SUAMICO — Jason Brotski has been taking photos for 25 years. It's a lifelong passion of his that began in a high school art class.
"Once the camera hit my hand, I haven't put it down since," Brotski said.
He captures anything and everything, but there's one thing in particular he has a keen eye for: the northern lights.
"I've seen the sky dance, and I looked it up," Brotski said. "I've been intrigued ever since."
Brotski said he began taking pictures of and learning all about the northern lights after being in awe the first time he saw them.
Now, he goes out frequently to see if he can catch them on camera, and he's sharing his passion through his Freeze Frame Photography Facebook page.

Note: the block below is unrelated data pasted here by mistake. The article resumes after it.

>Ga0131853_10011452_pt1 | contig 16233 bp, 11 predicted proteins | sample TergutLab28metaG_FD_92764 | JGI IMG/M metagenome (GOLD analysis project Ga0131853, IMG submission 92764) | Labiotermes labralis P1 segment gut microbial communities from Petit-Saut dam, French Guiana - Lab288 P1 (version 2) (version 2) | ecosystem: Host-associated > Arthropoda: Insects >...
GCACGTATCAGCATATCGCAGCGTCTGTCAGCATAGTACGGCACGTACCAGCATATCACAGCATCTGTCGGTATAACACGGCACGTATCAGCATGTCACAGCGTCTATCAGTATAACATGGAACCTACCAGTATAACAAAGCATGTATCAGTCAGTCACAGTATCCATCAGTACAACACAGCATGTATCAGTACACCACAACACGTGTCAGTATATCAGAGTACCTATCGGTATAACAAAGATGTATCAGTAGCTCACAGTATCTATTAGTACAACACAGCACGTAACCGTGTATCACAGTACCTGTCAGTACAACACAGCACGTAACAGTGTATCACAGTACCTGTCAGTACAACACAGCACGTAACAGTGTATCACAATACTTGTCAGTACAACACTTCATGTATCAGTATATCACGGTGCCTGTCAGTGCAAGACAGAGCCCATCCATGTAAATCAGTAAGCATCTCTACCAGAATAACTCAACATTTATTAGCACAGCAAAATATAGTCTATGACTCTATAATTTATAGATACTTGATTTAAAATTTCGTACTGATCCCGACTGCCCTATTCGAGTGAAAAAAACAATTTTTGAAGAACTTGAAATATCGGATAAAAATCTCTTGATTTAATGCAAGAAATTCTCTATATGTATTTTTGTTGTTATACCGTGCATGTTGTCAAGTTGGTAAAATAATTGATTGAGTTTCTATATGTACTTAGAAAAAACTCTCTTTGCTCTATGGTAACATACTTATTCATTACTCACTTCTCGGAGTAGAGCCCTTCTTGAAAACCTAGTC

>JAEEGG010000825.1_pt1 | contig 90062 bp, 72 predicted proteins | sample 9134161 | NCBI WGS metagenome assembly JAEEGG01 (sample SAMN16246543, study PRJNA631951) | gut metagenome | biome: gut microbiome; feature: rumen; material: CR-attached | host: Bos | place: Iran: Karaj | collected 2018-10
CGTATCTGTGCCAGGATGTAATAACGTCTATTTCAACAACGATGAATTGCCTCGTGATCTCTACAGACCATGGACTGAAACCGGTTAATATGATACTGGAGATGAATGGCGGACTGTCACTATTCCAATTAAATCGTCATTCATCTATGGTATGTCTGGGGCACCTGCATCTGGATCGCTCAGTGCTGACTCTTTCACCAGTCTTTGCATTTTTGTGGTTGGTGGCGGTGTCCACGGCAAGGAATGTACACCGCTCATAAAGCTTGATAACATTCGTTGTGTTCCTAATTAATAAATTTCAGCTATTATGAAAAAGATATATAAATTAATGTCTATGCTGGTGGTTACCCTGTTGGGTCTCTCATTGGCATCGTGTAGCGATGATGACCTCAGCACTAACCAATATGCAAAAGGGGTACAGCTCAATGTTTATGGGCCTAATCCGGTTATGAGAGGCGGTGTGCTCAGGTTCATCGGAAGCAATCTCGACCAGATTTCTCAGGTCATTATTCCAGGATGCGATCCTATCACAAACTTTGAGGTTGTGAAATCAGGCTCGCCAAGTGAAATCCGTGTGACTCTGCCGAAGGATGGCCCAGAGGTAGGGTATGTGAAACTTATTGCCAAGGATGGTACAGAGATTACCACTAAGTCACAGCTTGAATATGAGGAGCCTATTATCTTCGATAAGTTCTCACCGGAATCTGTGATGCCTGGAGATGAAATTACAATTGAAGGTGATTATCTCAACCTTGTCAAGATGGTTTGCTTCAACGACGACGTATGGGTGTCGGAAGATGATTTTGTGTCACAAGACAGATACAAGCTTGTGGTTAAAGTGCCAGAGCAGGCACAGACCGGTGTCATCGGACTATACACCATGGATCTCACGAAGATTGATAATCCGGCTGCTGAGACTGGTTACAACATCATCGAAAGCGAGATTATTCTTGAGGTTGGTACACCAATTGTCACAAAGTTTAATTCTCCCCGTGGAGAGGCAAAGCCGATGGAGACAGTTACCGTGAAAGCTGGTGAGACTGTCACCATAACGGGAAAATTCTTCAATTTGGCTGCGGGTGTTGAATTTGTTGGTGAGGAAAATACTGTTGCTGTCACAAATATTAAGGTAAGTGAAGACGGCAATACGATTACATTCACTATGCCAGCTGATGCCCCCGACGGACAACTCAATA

After taking pictures for decades, he's learned quite a bit and has quite a few spots that he said are best kept hidden, but not hidden to the vivid green and purple light displays.
Brotski said one "special" spot of his is in Suamico at Sunset Beach Park. He uses this spot to "test the skies" and see if the conditions are right to take pictures of the northern lights.
NBC 26 Chief Meteorologist Cameron Moreland said there are certain conditions best for seeing and capturing the northern lights.
"To simplify it greatly, a solar storm, a huge burst of electromagnetic energy coming from the sun and hitting the Earth where it then interacts with the magnetic field around the Earth," Moreland said. "Beyond that, you need clear skies, a dark sky, and you want to look north."
Moreland said the northern lights are most likely to be seen in the fall and spring.
Out of all of the pictures Brotski takes, he said the lights in Wisconsin continue to draw his focus.
"I've been from one end of the country to the other, and I keep coming back here," Brotski said. "You're just in awe. The sky is...indescribable. To say it dances, it's not enough. To say it looks like it's green fire, it's not enough. You just gotta see it for yourself."